Hope Solo to play despite domestic violence charges

by Max Carter

Legendary U.S. goalkeeper Hope Solo is the source of yet more controversy surrounding domestic violence policies in the sports world, as U.S. Soccer will let her play despite pending charges of fourth-degree domestic violence.

On June 21, Solo allegedly got in a fist fight with her 17-year-old nephew, and punched her sister-in-law in the face when she tried to break up the fight. Solo has pleaded not guilty to the charges, and her trial will be held on Nov. 4. If found guilty, Solo could face up to six months in jail.

The National Football League has recently experienced two high-profile domestic violence cases, one regarding Vikings running back Adrian Peterson and another regarding Ravens running back Ray Rice. When a video of Rice’s act surfaced earlier this month, the NFL was hit with scrutiny for its two-game suspension of the Pro Bowler. The NFL responded by suspending Rice for the entire season. Similarly, when Peterson’s case showed up shortly after, he was immediately deactivated by the Vikings. Moral of the story? The NFL got the point.

Now, with the announcement that U.S. Soccer will let Solo play, the world of soccer has just popped a squat onto the hot seat.

While I understand that the U.S. team wants to confirm the allegations before they punish Solo, the non-action is surprising in light of the recent NFL situations. Two issues come to mind regarding this lack of punishment for Solo.

First, this is a matter of policy in U.S. Soccer. The NFL has responded to the outrage at the Rice situation with newly crafted rules regarding domestic violence in the league. One would think, when the largest professional sports league in the country makes a change like this, the rest of the professional sports world would hop on board. But by this failure to act at all on this situation, whether intended or not, U.S. Soccer has indicated that they do not feel as strongly about domestic violence as the NFL now suddenly does.

Second, this is a matter of gender equality in our nation. In an age pushing towards greater societal status for women, in my eyes this is a step backwards. According to the allegations, Solo punched her sister-in-law in the face, just like Rice did to his wife. With that being said, there was video evidence of Rice’s outburst, and Solo has yet to be found guilty. But Peterson had not been found guilty of child abuse charges when the Minnesota Vikings deactivated him indefinitely. While the Peterson situation is unique in that Peterson chose to take paid leave to deal with the situation and avoid distracting the team, Solo’s supposed act was much more violent than Peterson’s tree branch spanking.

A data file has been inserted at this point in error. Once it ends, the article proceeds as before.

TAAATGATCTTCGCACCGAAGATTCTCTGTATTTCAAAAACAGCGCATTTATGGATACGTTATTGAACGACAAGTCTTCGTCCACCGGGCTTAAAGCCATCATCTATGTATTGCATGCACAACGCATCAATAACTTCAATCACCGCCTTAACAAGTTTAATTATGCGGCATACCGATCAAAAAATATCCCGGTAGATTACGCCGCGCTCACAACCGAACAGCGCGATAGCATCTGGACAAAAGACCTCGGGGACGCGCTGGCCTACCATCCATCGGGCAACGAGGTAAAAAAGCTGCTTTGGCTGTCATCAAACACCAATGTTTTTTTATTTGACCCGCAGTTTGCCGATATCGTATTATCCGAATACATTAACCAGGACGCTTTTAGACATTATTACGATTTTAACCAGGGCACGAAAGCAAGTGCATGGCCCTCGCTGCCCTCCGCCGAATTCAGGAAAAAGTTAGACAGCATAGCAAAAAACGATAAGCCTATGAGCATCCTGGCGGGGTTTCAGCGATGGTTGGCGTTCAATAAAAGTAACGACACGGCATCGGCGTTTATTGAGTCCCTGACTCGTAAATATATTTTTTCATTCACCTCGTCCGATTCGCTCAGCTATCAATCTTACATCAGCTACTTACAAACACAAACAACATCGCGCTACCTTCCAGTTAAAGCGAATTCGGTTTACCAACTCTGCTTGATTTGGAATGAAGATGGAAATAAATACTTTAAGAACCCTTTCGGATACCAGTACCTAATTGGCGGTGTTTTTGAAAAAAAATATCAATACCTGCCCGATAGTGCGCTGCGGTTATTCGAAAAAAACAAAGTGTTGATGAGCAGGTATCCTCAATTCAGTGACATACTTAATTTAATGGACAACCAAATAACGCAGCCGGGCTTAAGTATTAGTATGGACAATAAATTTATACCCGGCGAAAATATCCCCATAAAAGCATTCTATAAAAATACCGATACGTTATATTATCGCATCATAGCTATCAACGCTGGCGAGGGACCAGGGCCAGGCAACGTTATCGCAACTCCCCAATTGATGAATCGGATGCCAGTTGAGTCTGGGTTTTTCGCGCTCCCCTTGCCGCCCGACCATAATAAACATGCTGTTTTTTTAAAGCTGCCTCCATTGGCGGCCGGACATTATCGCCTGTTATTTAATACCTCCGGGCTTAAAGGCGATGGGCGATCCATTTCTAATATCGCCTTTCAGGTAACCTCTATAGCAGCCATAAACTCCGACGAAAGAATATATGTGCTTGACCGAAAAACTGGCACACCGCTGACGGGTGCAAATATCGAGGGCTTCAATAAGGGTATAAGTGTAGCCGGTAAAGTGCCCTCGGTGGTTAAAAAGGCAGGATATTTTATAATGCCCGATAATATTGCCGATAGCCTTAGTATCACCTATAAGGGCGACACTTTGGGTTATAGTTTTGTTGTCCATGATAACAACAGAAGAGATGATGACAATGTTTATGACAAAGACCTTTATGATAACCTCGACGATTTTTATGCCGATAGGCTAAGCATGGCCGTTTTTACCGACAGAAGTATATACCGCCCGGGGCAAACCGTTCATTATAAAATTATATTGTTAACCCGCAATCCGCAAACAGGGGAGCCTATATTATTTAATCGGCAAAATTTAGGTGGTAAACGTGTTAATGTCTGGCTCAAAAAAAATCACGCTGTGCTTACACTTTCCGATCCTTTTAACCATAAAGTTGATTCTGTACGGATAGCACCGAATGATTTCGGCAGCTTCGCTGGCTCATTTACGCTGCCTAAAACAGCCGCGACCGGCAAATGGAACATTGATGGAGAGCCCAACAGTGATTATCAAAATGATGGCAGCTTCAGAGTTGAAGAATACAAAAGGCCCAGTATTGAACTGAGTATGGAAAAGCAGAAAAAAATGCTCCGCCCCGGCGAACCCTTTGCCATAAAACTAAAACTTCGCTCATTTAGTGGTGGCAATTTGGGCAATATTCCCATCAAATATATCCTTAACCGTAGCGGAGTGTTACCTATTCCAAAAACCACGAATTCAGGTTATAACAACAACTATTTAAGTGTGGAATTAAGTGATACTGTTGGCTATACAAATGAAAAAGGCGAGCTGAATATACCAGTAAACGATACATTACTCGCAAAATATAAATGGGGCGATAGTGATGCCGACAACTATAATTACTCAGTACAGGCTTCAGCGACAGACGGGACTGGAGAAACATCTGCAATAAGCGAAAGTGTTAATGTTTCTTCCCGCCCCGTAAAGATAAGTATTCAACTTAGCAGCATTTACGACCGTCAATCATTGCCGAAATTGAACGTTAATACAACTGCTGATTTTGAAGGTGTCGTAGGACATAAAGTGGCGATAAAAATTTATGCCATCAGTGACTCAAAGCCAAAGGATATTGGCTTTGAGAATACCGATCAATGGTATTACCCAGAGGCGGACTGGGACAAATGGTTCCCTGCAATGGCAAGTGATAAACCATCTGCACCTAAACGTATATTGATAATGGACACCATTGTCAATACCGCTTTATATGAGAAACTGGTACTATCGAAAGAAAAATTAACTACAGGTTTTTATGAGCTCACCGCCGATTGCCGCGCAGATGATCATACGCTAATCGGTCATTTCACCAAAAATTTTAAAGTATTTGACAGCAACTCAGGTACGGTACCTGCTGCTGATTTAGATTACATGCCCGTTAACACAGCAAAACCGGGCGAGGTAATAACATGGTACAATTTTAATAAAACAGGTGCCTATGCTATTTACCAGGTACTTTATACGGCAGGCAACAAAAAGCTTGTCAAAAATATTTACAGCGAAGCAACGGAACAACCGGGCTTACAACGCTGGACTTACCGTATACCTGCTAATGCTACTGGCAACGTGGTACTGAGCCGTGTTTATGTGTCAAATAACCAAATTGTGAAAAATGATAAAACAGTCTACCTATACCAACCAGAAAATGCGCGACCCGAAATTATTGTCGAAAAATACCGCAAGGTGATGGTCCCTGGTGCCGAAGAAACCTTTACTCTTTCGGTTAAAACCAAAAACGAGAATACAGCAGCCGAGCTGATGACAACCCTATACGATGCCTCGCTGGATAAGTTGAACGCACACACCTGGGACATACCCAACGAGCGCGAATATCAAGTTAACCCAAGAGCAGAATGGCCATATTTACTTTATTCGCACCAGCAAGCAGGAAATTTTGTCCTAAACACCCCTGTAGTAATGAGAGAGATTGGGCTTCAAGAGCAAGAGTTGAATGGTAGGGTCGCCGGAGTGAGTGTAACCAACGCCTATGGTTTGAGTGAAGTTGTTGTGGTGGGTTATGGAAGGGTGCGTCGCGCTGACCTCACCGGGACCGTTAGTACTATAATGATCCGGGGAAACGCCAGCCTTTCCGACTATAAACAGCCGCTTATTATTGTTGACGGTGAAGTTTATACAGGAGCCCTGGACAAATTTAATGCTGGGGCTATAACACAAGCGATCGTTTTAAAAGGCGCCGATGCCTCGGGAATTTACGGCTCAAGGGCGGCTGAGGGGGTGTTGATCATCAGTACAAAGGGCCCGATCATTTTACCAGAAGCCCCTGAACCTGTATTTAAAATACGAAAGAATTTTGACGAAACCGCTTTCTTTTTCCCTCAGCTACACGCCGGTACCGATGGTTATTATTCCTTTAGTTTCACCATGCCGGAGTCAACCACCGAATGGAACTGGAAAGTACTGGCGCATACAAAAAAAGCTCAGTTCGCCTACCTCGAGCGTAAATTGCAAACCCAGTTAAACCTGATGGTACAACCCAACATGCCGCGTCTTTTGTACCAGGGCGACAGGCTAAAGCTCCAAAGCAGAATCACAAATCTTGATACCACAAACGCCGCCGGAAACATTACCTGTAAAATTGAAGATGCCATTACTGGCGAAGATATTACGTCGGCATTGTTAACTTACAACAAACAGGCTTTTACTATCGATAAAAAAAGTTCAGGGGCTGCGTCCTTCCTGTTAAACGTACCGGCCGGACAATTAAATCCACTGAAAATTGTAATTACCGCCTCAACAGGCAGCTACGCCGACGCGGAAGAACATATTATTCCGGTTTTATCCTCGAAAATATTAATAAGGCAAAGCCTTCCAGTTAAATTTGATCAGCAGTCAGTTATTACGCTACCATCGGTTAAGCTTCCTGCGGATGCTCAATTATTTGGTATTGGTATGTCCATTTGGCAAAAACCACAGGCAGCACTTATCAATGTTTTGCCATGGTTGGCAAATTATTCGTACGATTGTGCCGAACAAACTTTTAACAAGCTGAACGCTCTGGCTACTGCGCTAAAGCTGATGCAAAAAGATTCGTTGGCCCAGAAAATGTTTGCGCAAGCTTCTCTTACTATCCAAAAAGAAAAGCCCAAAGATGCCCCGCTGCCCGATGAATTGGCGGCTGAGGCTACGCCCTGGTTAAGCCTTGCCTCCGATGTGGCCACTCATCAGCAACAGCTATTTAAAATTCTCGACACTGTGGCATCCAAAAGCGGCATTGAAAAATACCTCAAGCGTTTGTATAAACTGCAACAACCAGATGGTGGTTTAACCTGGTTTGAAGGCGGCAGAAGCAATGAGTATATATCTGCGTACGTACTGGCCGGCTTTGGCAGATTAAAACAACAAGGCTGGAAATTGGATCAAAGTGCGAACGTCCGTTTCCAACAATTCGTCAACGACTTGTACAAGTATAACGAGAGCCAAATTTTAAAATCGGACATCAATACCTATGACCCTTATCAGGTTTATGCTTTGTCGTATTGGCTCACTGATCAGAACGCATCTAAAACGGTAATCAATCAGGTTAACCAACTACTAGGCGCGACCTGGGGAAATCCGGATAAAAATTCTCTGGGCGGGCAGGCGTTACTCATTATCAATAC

To me, this perpetuates the sad truth that our society as a whole still sees women differently than men. The main issue here is that Solo is continuing to play soccer after supposedly landing a punch in the face of her in-law, while Peterson himself decided to take leave from football after his violent punishment. The bottom line is that U.S. Soccer did not exercise good judgment when it chose to let Solo play.

The NFL has realized how seriously society takes domestic violence, and despite all of the news the league has made, the women’s national team has not received the memo. I like Solo just as much as anybody, believe me, but all athletes should be treated equally. Solo should have received some kind of punishment, if not at least a short suspension, but this is a case of stardom helping an athlete out. While I think that gender played a large role in the grand scheme of this situation, being named Hope Solo won’t hurt her case.

After the happenings in the NFL in this past month, it seems that the sports world will no longer turn their heads on athlete crime, especially domestic violence. Hopefully, the U.S. soccer team will make the right call in this scenario, otherwise, U.S. Soccer Federation President Sunil Gulati may being getting coffee with NFL Commissioner Roger Goodell some time very soon.

Contact Max Carter at mcarter16@my.whitworth.edu

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